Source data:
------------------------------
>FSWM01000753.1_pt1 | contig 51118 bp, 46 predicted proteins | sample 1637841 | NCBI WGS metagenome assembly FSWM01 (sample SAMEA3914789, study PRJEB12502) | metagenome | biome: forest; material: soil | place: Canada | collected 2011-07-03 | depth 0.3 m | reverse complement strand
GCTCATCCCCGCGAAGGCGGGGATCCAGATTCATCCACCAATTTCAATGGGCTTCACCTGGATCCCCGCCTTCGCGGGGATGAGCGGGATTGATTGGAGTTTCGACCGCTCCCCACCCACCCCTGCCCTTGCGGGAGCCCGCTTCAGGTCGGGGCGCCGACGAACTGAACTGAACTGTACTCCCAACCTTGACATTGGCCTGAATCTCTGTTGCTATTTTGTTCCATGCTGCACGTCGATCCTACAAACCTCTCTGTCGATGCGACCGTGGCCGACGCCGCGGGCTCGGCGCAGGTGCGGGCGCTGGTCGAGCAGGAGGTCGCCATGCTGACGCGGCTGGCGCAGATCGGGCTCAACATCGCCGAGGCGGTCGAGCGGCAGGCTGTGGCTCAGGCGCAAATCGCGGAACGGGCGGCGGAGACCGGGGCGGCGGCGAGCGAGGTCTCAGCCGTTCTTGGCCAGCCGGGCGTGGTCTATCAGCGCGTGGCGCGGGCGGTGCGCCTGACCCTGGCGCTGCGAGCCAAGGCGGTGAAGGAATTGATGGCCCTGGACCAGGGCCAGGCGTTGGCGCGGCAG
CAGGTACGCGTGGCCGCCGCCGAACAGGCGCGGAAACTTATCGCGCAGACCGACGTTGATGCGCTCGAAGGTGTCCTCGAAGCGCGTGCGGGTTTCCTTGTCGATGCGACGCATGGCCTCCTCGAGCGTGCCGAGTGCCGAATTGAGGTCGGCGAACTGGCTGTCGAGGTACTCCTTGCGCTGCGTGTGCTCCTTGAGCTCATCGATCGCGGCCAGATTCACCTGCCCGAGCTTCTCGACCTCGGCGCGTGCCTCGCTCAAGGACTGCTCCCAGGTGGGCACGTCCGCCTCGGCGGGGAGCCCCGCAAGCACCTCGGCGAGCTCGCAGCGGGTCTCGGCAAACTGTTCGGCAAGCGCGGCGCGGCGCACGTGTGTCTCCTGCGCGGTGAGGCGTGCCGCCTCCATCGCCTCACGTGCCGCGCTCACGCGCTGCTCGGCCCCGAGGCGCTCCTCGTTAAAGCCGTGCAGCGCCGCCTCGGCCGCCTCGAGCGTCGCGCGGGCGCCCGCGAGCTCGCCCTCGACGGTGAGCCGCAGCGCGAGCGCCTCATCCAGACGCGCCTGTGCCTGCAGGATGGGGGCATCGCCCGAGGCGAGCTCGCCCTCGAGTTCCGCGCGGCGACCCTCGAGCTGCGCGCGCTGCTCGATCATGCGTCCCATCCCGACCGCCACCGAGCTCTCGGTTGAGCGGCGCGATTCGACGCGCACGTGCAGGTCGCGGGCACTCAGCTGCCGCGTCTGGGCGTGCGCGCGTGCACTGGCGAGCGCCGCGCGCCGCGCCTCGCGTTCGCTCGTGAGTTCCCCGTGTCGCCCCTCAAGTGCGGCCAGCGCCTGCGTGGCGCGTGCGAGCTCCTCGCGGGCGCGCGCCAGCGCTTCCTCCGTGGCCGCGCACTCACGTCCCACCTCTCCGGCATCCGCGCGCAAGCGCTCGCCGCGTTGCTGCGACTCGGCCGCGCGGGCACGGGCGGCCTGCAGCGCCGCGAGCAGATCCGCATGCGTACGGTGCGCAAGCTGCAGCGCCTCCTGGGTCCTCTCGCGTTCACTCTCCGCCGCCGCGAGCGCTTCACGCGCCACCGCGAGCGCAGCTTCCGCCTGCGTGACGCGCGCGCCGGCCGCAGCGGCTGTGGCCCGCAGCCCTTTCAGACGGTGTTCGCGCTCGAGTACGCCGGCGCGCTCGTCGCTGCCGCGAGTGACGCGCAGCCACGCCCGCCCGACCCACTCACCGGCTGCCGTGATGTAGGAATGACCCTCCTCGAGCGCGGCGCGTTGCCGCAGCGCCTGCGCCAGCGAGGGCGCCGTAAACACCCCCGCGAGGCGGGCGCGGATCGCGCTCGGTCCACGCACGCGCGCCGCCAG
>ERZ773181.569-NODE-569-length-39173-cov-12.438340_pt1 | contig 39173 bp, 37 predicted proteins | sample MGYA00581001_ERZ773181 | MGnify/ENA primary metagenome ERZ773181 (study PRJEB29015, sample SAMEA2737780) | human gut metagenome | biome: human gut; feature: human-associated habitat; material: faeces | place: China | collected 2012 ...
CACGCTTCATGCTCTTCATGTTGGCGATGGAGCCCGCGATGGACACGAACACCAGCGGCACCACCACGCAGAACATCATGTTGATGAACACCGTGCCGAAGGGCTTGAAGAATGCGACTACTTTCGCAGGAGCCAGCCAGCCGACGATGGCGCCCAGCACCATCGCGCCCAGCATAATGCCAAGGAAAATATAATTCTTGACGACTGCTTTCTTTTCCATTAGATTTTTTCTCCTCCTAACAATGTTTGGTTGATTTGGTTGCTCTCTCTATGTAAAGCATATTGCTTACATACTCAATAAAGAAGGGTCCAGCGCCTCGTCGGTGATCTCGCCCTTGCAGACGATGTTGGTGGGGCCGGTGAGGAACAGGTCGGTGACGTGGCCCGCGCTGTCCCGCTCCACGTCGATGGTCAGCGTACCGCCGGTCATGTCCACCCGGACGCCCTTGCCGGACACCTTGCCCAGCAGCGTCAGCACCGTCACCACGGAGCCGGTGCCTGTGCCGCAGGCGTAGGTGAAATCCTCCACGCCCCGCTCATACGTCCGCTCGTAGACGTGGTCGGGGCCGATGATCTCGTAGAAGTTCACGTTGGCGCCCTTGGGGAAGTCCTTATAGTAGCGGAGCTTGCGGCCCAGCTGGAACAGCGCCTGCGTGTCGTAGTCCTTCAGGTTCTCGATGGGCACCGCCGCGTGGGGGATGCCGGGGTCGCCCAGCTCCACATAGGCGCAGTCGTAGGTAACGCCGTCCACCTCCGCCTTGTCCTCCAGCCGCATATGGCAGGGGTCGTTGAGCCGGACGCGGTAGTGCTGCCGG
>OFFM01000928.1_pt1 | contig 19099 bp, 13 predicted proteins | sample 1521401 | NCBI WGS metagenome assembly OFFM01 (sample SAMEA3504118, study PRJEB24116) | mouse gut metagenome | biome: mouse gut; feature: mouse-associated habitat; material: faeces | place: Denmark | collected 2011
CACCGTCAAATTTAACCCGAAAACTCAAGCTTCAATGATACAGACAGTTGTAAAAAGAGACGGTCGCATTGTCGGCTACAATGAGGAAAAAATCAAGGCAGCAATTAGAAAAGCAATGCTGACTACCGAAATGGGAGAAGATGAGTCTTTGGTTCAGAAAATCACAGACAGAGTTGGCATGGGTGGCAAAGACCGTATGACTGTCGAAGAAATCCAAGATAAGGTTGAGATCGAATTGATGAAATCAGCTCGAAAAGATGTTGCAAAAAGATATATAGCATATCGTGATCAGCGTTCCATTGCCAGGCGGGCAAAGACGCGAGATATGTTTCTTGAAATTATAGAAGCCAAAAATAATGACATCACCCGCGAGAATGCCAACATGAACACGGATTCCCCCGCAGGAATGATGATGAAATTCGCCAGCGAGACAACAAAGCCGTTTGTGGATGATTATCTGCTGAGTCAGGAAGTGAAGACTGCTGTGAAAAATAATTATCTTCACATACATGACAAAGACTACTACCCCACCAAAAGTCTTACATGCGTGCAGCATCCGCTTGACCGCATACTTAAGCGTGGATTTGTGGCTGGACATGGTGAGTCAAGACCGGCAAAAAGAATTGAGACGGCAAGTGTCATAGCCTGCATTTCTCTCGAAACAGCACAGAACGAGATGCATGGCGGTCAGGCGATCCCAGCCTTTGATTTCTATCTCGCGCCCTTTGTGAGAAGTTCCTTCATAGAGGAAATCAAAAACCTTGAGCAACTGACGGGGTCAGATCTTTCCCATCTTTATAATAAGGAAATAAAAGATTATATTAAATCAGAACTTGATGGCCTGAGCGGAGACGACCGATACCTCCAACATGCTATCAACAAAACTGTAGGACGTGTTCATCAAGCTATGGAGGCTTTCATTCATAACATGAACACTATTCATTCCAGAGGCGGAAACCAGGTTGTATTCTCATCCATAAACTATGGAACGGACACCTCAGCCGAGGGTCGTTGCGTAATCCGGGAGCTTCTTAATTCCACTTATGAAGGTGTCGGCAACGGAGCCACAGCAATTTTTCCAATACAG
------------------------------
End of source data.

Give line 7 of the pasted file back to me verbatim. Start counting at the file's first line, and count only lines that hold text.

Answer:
CACCGTCAAATTTAACCCGAAAACTCAAGCTTCAATGATACAGACAGTTGTAAAAAGAGACGGTCGCATTGTCGGCTACAATGAGGAAAAAATCAAGGCAGCAATTAGAAAAGCAATGCTGACTACCGAAATGGGAGAAGATGAGTCTTTGGTTCAGAAAATCACAGACAGAGTTGGCATGGGTGGCAAAGACCGTATGACTGTCGAAGAAATCCAAGATAAGGTTGAGATCGAATTGATGAAATCAGCTCGAAAAGATGTTGCAAAAAGATATATAGCATATCGTGATCAGCGTTCCATTGCCAGGCGGGCAAAGACGCGAGATATGTTTCTTGAAATTATAGAAGCCAAAAATAATGACATCACCCGCGAGAATGCCAACATGAACACGGATTCCCCCGCAGGAATGATGATGAAATTCGCCAGCGAGACAACAAAGCCGTTTGTGGATGATTATCTGCTGAGTCAGGAAGTGAAGACTGCTGTGAAAAATAATTATCTTCACATACATGACAAAGACTACTACCCCACCAAAAGTCTTACATGCGTGCAGCATCCGCTTGACCGCATACTTAAGCGTGGATTTGTGGCTGGACATGGTGAGTCAAGACCGGCAAAAAGAATTGAGACGGCAAGTGTCATAGCCTGCATTTCTCTCGAAACAGCACAGAACGAGATGCATGGCGGTCAGGCGATCCCAGCCTTTGATTTCTATCTCGCGCCCTTTGTGAGAAGTTCCTTCATAGAGGAAATCAAAAACCTTGAGCAACTGACGGGGTCAGATCTTTCCCATCTTTATAATAAGGAAATAAAAGATTATATTAAATCAGAACTTGATGGCCTGAGCGGAGACGACCGATACCTCCAACATGCTATCAACAAAACTGTAGGACGTGTTCATCAAGCTATGGAGGCTTTCATTCATAACATGAACACTATTCATTCCAGAGGCGGAAACCAGGTTGTATTCTCATCCATAAACTATGGAACGGACACCTCAGCCGAGGGTCGTTGCGTAATCCGGGAGCTTCTTAATTCCACTTATGAAGGTGTCGGCAACGGAGCCACAGCAATTTTTCCAATACAG